[sdiy] Resolution of analogue potentiometers?

Bob Weigel sounddoctorin at imt.net
Tue Feb 12 10:50:09 CET 2013

On 2/11/2013 11:51 PM, Ove Ridé wrote:
> Consider a wirewound potentiometer:
> http://upload.wikimedia.org/wikipedia/commons/c/c3/Pot1.jpg
> By its nature it has a ribbed surface and the wiper will tend to be
> attracted to discrete values. Obviously you don't use those in audio,
> but if smaller potentiometers of some type has a similar composition
> that might give a similar effect.
> However, it's more likely that precision means the minimum distance
> you can move the wiper due to surface retention inside the pot.
> On 12 February 2013 03:10, Paul Anderson<wackyvorlon at me.com>  wrote:
>> I'm not sure I understand your question? They're analog, so the change is continuous.
>> --------
>> Paul Anderson -- VE3HOP
>> On 2013-02-11, at 9:06 PM, Michael Zacherl<sdiy-mz01 at blauwurf.info>  wrote:
>>> Hi, I thought this already has been discussed but couldn't find the thread:
>>> How's the actual resolution of the resistive track of an analogue potentiometer
>>> specified? On some data sheets I read "<  0.1°" for a rotative pot.
>>> for instance,
>>> in terms of pitch control over a very wide range, using a multiturn pot or trimmer,
>>> where are the limits for the resistive tracks and pots at all?
>>> Technically speaking, leaving practical aspects aside for a moment.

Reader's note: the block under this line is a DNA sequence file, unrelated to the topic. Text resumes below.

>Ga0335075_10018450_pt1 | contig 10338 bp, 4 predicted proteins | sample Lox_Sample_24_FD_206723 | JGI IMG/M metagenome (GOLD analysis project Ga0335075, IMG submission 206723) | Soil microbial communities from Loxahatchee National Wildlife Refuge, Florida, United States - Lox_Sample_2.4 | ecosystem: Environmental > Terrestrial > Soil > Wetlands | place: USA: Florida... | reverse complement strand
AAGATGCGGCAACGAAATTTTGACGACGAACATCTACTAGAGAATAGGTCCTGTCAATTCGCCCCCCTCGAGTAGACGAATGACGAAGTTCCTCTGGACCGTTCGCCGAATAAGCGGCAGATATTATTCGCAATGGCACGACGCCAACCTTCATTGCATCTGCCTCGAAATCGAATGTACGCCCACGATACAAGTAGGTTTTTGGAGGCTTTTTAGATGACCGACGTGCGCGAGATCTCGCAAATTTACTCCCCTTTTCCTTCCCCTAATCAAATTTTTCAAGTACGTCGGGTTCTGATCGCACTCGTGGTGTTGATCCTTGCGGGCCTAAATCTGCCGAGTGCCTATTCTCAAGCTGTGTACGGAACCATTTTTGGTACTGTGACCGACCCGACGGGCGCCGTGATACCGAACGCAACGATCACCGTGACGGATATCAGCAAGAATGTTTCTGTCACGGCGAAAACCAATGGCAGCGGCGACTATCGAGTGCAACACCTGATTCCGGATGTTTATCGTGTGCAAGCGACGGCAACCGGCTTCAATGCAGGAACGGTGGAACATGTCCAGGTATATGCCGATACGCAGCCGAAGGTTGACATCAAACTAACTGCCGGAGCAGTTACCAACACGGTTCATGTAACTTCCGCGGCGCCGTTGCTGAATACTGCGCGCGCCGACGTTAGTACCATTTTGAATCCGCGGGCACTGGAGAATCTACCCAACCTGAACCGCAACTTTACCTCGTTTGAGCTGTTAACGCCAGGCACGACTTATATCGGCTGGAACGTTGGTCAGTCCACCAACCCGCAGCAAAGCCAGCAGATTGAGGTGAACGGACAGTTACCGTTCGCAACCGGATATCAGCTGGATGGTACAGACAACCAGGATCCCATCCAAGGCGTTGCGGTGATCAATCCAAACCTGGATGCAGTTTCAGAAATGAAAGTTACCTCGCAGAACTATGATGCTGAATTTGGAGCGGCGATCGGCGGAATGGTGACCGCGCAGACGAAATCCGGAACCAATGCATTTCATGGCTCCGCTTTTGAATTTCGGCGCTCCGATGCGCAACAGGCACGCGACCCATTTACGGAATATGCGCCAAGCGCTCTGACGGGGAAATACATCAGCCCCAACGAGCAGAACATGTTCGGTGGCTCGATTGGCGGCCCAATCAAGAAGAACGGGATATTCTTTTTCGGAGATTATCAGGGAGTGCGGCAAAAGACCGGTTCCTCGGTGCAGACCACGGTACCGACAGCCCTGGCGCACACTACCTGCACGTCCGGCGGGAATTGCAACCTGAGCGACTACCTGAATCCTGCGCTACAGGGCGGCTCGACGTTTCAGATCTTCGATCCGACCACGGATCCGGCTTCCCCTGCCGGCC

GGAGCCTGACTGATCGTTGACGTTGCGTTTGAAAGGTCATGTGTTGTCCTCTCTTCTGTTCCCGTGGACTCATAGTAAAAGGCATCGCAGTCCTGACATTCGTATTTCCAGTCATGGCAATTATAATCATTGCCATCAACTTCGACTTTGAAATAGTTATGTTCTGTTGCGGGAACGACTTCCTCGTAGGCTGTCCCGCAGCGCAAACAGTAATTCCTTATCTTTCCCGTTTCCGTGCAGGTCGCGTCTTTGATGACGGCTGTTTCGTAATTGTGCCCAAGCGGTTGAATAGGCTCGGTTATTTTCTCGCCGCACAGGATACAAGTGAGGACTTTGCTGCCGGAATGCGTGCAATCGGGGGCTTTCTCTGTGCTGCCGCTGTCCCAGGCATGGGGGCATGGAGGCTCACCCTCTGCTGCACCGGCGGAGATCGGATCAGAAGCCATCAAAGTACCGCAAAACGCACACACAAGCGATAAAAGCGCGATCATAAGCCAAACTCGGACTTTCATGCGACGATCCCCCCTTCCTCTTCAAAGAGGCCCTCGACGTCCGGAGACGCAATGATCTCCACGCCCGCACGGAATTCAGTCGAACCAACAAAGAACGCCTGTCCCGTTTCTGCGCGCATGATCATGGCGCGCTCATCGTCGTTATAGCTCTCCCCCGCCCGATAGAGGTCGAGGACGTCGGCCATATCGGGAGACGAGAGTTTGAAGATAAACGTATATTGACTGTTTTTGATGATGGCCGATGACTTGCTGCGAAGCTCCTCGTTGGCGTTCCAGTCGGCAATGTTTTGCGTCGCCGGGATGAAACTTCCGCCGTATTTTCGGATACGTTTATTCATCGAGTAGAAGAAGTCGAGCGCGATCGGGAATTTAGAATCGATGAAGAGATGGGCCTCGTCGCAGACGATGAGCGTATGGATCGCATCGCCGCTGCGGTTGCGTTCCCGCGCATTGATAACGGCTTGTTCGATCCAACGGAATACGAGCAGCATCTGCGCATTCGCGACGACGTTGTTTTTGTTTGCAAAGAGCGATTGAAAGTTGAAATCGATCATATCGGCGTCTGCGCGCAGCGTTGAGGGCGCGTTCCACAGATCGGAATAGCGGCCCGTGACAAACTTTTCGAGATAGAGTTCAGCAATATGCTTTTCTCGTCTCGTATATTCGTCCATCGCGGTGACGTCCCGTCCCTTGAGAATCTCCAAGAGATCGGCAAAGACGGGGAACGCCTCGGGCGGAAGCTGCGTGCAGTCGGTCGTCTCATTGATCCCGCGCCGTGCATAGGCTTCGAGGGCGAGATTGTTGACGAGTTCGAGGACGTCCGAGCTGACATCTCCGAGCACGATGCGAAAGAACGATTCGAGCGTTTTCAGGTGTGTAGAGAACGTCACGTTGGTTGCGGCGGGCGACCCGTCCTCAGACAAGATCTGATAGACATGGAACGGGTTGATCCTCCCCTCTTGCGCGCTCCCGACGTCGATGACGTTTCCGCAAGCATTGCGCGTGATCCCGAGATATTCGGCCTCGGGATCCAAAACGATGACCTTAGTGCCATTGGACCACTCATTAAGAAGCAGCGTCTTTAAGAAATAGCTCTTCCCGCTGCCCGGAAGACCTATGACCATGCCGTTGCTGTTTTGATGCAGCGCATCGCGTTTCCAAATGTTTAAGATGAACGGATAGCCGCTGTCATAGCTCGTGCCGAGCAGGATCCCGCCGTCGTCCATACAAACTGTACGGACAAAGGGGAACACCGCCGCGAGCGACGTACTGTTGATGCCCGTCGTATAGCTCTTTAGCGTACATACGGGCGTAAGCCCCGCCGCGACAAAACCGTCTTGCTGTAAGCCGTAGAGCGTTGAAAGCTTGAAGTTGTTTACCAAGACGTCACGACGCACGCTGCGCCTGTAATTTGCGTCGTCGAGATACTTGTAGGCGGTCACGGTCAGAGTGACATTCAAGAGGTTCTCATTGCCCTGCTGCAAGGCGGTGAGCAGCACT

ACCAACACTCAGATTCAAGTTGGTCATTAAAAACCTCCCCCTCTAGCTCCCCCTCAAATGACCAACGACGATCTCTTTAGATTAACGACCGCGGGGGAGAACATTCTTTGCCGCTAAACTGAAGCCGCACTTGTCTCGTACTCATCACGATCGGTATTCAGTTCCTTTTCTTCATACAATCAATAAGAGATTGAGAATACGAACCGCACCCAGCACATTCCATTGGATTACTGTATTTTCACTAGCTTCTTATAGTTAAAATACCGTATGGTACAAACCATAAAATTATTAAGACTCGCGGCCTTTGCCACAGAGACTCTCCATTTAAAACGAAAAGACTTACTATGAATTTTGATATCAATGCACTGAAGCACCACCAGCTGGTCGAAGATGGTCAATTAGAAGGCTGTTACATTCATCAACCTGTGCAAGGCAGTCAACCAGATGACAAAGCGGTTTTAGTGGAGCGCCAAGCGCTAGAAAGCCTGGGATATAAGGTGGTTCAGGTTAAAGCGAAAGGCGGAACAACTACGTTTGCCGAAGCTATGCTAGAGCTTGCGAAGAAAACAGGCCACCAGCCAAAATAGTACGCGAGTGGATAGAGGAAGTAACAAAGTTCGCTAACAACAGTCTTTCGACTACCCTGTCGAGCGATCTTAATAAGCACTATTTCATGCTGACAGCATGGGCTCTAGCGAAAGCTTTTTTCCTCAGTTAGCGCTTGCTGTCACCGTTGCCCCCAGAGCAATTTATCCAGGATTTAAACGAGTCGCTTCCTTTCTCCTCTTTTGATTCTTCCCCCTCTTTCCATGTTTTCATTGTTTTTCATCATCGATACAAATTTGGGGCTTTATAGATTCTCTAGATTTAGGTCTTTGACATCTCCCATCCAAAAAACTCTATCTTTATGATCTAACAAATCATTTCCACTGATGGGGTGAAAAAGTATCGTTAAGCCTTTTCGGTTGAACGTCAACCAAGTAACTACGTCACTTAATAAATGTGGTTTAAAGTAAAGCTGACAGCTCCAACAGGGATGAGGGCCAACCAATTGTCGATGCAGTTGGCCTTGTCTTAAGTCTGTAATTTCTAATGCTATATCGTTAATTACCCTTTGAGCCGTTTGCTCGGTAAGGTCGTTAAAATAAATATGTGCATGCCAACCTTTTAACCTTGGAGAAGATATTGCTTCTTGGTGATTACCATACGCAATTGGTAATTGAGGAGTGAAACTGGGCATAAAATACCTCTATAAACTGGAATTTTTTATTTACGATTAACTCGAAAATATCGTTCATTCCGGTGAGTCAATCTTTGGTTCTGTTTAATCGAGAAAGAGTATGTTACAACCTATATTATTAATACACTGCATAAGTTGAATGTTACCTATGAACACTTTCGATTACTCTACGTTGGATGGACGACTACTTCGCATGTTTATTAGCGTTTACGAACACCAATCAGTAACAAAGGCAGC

>>> Thanks, Michael.
Actually wirewound resistors can be used in certain audio applications 
fine.  I wouldn't recommend for a pitch control but for volume they're 
often fine.  They're a make before break switch in essence with however 
many steps there are in the number of winds.  Volume pedals etc. they 
will leave no discernable difference probably.  They may last longer 
than carbon trace units also.

But anyway the resolution of other pot types has more to do with how 
incrementally they can be moved.  There is always a certain amount of 
friction in the mechanical aspects of the units.  So you have to put a 
certain torque on the shaft to get it to move.  And this creates a 
momentum that will cause it to turn some minimal angle of course.

Otherwise the resolution limits would fall into the realm of the 
molecular/atomic structure and how it interfaces with the wiper :-).  
Which is for all intensive purposes infinite resolution in any 
application known to man probably ...

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